- Social media (like brand mentions, interactions, etc.)
- Reviews (like on third-party sites)
- Outreach (like surveys, personal interviews, etc.)
Creating and Using a Customer Experience Map
Note: It’s important to note that a customer experience map is not how you would like for leads and buyers to interact with your organization.
Visualize the Data
Now that you have so much data, it’s time to put it in visual form. Focusing more on function, rather than design, will help you get the most out of all of the information. In the same way, a spreadsheet often holds more data than an infographic. How you organize the data should resemble the progression your customers make.
You may have multiple touchpoints for each step on the way to purchase (and beyond) and all of those points should be listed together. Other items for visualization will come after the actual map is created. For instance, figuring out how your customers feel and ideas for improvement can be included in your map.
Tip: In order to figure out how a customer feels about a touchpoint, you can use the tools mentioned above. For example: If a certain element converts well, it’s likely customers respond well.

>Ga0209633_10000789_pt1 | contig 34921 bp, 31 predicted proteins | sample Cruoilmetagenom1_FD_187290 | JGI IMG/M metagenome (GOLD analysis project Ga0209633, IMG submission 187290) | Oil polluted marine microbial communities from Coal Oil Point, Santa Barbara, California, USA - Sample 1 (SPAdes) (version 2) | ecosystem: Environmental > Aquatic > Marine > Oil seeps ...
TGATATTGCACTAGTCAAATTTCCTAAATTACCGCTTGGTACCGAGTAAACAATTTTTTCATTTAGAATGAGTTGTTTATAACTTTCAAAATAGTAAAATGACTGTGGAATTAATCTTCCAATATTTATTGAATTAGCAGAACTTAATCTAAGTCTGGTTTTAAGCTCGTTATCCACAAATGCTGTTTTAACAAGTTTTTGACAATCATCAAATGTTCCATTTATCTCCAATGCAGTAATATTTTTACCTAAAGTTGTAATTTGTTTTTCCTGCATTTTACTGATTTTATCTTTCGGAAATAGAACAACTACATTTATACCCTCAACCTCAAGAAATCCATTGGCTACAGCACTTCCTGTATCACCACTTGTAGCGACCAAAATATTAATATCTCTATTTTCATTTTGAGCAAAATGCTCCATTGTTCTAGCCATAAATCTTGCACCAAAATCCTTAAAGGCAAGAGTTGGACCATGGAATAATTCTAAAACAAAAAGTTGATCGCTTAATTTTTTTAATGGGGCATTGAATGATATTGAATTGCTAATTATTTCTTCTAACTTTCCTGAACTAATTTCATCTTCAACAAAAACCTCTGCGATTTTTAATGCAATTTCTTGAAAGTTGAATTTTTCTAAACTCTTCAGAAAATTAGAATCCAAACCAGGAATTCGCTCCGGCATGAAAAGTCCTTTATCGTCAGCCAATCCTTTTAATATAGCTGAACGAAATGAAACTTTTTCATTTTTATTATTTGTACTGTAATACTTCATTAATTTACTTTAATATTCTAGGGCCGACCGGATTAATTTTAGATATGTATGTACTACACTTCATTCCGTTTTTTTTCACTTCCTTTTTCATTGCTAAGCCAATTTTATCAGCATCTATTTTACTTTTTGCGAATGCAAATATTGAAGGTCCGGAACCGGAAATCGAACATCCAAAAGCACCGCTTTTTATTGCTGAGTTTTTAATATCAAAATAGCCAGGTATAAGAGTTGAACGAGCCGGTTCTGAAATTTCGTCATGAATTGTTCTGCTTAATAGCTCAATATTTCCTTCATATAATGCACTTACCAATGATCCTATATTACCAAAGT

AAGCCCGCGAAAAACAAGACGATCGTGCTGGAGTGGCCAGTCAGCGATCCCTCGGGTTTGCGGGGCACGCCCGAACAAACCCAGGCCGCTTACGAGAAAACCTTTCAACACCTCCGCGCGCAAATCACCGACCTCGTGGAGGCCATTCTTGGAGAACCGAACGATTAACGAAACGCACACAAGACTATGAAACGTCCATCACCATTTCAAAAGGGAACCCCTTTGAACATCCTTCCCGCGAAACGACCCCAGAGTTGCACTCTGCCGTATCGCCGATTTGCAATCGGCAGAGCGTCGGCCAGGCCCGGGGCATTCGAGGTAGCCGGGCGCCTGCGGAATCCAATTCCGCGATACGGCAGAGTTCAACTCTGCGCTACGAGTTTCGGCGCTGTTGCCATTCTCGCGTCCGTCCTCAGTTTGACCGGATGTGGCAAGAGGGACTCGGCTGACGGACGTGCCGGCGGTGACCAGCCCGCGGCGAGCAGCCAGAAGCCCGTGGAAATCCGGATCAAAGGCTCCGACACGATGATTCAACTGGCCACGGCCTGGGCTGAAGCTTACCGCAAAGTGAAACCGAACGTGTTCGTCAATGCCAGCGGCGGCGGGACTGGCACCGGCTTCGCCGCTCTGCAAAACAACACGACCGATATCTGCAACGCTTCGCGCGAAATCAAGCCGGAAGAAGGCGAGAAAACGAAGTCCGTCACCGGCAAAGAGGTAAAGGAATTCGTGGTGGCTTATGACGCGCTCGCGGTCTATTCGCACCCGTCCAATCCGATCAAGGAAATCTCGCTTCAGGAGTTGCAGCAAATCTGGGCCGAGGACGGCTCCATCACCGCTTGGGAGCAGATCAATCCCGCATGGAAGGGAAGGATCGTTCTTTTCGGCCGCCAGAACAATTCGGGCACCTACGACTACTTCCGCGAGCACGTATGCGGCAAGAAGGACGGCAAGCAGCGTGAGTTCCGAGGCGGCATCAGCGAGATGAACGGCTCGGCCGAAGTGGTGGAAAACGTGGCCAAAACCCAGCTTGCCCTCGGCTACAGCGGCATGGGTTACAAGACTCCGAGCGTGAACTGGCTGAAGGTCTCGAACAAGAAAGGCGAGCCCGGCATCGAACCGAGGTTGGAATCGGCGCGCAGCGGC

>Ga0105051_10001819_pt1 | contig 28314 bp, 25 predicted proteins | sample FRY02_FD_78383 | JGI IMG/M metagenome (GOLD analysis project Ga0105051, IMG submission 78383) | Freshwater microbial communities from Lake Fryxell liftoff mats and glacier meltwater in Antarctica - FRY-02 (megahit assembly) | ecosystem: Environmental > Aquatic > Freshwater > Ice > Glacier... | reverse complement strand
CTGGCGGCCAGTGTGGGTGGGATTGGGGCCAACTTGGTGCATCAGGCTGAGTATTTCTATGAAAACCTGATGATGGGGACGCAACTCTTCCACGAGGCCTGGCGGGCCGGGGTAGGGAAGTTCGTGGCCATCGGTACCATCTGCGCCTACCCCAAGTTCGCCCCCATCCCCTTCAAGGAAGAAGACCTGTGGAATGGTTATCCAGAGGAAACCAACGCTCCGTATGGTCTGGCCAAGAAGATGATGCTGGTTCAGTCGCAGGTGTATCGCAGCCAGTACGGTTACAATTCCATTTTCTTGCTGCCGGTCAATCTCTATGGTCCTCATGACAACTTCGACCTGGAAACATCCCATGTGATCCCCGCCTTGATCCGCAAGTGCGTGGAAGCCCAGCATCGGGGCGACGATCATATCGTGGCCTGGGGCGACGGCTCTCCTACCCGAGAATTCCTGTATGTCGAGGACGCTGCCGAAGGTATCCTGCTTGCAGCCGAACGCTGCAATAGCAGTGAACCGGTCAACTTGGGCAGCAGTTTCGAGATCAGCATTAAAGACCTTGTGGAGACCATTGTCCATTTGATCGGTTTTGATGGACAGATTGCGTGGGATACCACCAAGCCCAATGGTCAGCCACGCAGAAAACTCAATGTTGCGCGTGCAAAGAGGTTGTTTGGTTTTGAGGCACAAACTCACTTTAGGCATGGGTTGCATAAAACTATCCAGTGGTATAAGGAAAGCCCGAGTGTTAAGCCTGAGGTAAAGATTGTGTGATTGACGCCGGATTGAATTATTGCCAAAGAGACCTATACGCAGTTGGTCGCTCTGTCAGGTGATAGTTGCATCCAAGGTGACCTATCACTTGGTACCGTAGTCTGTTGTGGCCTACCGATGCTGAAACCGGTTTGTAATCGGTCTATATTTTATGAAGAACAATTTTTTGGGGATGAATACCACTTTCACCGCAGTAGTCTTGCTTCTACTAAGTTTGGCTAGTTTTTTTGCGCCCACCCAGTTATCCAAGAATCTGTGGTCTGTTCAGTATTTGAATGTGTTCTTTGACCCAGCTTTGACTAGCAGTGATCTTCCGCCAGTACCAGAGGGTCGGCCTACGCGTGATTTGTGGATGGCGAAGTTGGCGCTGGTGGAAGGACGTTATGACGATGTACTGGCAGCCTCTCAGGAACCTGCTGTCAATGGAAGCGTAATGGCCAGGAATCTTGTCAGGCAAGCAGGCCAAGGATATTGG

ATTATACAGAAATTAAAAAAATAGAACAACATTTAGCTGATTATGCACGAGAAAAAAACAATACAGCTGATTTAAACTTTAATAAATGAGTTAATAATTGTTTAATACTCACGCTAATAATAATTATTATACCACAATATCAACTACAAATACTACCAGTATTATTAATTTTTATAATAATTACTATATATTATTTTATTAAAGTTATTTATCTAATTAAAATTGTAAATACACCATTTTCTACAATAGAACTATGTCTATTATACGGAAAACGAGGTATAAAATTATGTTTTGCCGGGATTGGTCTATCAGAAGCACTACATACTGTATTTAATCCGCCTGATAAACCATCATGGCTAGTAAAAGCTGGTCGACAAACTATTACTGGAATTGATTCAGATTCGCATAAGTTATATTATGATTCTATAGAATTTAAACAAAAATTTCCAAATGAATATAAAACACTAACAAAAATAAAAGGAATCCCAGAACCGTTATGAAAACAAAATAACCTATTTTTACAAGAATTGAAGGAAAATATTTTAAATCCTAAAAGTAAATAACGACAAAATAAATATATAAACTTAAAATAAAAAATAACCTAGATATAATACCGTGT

Assess the Data
Using things like customer interviews (and the other tools) can give you eye-opening experiences to how visitors view your touchpoints. These notes should also be included on your customer experience map. If visitors to your site are frustrated with load times, it’s obvious site-speed improvements should be made. Or, perhaps customers aren’t impressed with how quickly they hear back from your team. Likely, there can be improvements in support.
Use the Data
One of the most useful benefits from customer experience maps is the ability it gives those creating it to see potential improvements. The process of visualizing where your organization interacts with its customers creates a very clear picture.
Customer Experience Map Examples
Here are a few examples of effective customer experience maps you can draw inspiration from:
- ProductPlan: First Time User Experience Map – While the example in this post is classified as a customer journey map, it delves into pain points, objections, and questions, as well as insights and opportunities, making it a solid starting point for CX mapping.
- Niall O’Connor: How to build an experience map – Niall O’Connor provides a comprehensive example of the customer experience mapping process throughout several stages, complete with tips for analyzing your research, grouping behaviors and feelings, and mapping them alongside the buying stage and objectives.
- Behance: Lancome Brand Journey – This example from Behance showcases Lancome’s brand experience journey, complete with insights on how customers are feeling at each stage in the journey.
Once you have the complete map of how customers are interacting with your brand and processes — it’s up to you to implement the changes and create the map you and your buyers really want.
Have you created a customer experience map for your brand? What elements do you find most essential for improving CX?